A Rainbow At the End of the Ductwork

A Rainbow At the End of the Ductwork

Quite often, the HVAC system in a home or building does not get much attention. Most people don't think much about the system at all. As long as the system delivers hot or cold air as needed, there's not much need for any interaction except to occasionally adjust the thermostat setting.

When an HVAC system malfunctions or quits working, people often notice it by interacting with two components of the system: the thermostat and the registers.

The thermostat is often the focus of a failed HVAC system. Frequently, it's also the primary face of the HVAC system. Tapping the thermostat is often the next move made in the quest to get the HVAC system working again. Should that adjustment fail, the phrase, "we need to call the HVAC contractor!" is often heard.

Another action to determine whether the HVAC system is not correctly operating is placing a hand over the registers to feel the presence of air movement. It is an easy way to determine if the system is not functioning correctly. If there is no sensation of indoor air movement from the register, it is often the final confirmation that the HVAC system is no longer operating. In many cases, both actions precede a semi-emergency to get the HVAC working again, as often it fails during heavy operating loads due to extreme hot or cold weather.

Anyone associated with the HVAC industry understands that the registers and grilles are essential HVAC system components. Simply stated, without registers and grilles, HVAC systems have no reliable way to deliver conditioned air into indoor living spaces. That's a big statement for an overlooked and unappreciated component of an HVAC system. But it's accurate.

Thermostats, registers, and grilles are perhaps among the most recognized components of an HVAC system. I admit that my opinion is slightly biased. Still, I don't understand why HVAC technicians don't place a greater emphasis on registers and grilles when they install or repair HVAC systems. In an older home, it's highly likely that the registers and grilles are worn out or are not directing the conditioned air appropriately to adequately heat and cool indoor living spaces. Besides, the color of the walls in the living space may have changed since the HVAC system was installed. As a result, the current registers and grilles are considered an eyesore. Better yet, they have been painted and are now a primary source for potential mold and mildew growth.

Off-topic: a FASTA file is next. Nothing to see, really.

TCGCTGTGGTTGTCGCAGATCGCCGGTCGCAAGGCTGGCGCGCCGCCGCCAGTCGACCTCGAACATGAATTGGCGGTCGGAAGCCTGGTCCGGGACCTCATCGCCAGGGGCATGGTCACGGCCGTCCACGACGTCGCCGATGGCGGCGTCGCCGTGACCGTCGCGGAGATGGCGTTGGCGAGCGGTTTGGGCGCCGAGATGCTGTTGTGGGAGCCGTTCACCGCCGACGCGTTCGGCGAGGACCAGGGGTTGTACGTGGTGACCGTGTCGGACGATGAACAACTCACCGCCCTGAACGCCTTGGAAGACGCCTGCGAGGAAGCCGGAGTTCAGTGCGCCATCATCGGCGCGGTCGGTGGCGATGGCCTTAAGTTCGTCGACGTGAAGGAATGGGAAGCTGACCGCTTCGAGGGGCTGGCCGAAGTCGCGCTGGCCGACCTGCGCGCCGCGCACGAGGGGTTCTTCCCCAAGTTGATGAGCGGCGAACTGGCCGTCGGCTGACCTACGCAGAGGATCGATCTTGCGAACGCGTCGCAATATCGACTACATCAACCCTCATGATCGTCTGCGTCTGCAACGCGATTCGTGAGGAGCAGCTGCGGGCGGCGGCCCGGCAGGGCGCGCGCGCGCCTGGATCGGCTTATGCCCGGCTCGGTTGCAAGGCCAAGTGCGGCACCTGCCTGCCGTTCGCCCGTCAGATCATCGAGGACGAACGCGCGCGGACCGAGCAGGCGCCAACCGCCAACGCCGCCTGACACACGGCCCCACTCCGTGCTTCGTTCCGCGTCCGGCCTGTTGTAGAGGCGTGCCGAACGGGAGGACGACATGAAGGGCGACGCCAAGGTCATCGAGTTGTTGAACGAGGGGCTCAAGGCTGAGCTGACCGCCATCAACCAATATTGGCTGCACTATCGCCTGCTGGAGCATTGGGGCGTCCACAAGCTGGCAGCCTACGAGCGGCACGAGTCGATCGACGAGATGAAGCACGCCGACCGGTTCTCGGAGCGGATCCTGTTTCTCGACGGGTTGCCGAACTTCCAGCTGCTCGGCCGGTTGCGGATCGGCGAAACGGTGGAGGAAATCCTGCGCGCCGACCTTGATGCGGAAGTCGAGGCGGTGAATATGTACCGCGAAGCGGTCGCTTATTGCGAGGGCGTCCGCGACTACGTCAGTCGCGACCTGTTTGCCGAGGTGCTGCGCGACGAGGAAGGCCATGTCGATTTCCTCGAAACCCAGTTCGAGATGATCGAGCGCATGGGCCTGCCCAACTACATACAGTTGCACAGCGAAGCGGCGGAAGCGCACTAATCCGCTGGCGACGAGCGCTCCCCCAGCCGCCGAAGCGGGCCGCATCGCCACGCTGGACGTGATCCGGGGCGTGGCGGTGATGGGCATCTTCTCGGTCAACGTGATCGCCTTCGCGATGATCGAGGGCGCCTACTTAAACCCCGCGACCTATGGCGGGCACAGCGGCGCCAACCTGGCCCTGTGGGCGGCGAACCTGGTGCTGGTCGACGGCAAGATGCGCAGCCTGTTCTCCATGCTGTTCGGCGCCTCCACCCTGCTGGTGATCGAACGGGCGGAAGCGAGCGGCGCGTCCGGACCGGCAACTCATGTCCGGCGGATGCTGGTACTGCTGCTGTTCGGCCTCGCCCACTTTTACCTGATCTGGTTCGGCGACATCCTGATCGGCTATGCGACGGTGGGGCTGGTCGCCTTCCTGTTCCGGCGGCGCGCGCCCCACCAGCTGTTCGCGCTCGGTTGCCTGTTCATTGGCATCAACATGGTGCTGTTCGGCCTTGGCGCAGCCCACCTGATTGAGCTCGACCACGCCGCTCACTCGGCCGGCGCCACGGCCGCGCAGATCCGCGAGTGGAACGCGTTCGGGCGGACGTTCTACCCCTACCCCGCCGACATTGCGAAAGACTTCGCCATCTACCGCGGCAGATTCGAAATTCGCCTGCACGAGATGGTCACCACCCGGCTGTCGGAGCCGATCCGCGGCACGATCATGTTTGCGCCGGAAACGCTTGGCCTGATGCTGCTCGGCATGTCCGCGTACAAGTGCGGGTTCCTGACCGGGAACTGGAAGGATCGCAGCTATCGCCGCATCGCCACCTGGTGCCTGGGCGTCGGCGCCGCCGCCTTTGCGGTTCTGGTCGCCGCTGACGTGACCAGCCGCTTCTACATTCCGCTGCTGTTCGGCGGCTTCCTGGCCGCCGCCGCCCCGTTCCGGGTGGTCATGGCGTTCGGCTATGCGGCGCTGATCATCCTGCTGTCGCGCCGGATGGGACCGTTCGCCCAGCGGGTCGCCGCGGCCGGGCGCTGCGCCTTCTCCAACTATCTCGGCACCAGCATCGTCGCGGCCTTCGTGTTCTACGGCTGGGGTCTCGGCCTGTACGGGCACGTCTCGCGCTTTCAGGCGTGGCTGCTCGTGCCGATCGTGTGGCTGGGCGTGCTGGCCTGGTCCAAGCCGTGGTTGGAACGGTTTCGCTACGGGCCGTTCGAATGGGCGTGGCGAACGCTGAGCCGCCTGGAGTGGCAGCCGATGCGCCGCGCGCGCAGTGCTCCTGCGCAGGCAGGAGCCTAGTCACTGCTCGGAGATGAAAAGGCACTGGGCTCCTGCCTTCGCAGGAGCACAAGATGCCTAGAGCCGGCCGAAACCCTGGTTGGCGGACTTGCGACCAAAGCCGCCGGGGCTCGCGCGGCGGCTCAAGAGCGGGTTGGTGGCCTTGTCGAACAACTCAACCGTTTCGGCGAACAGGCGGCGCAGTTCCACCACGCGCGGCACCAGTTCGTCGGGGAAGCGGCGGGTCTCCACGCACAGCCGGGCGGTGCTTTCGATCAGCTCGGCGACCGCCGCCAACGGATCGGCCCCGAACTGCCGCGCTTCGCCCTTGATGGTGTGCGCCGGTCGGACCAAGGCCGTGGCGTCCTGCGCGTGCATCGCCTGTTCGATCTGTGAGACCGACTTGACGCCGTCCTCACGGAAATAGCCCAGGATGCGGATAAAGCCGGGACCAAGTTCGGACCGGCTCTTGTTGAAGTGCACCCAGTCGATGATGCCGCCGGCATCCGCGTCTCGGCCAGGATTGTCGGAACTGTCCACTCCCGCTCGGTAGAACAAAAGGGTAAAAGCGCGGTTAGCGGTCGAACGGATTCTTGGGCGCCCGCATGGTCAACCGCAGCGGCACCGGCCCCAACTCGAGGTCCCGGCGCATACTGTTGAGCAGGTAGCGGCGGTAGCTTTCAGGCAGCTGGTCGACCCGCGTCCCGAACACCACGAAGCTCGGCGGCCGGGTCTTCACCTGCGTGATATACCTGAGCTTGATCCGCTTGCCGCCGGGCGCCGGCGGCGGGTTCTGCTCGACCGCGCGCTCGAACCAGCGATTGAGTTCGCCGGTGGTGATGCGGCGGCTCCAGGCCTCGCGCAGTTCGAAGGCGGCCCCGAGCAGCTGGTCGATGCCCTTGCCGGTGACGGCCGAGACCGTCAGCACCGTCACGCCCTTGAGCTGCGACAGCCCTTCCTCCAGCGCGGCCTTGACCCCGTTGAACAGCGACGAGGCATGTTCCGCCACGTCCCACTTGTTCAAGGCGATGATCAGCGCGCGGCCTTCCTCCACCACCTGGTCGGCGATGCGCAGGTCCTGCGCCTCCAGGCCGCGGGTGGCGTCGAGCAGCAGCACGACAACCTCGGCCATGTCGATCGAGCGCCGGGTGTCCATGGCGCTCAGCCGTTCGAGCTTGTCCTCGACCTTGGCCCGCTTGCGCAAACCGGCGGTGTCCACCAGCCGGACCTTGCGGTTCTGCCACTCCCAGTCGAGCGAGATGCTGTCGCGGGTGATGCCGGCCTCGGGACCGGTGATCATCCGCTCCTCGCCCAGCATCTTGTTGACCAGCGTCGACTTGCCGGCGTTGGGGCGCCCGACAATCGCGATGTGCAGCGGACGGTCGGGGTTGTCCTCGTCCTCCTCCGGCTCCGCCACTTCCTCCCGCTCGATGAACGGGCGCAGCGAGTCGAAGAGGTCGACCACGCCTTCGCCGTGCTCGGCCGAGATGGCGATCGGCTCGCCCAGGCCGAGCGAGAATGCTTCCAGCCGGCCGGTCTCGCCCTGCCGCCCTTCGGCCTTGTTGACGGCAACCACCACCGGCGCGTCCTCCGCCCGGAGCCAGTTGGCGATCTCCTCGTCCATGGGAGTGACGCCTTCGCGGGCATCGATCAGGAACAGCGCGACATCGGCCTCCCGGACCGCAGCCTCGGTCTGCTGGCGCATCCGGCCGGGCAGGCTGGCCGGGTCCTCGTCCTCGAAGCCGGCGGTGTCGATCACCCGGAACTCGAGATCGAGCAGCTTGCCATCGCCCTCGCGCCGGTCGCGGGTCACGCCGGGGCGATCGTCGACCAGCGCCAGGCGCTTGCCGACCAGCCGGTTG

Let's take a closer look at registers and grilles for HVAC systems. Registers have several functions. One, they cover the holes in the walls at the end of the ductwork. Two, they help to distribute conditioned air throughout rooms. Three, they blend into a room to the point of being nearly invisible. Grilles cover the holes where return air ducts are needed and deliver essential airflow back to the HVAC system.

Depending on your perspective, registers and grilles are located at the end or the beginning of an HVAC system. When I co-founded TRUaire® registers and grilles, I saw both views when I decided to found a company to provide the HVAC industry with a better alternative to existing registers and grilles.

As indicated earlier, registers and grilles are designed to blend in with a wide assortment of ductwork and interior designs of homes and buildings. That need frequently created inventory issues with HVAC distributors. I heard contractors complain that distributors never had stock readily available. If the availability of registers and grills was a problem, I saw that as an opportunity and one that did not seem very hard to fulfill. Callbacks to an installation for the sole purpose of installing registers and grilles are not a profitable venture for the majority of HVAC contractors

Many HVAC contractors shared their concern that distributors did not have adequate inventory available to satisfy their needs. One factor to the lack of inventory rested with the then-current manufacturers of registers and grilles. I discovered at that time, many of the manufacturers were not very reliable. Further, they suffered from poor customer service, low-quality products, and inconsistent delivery of products. Inventory management and product availability were vital components to the success of TRUaire.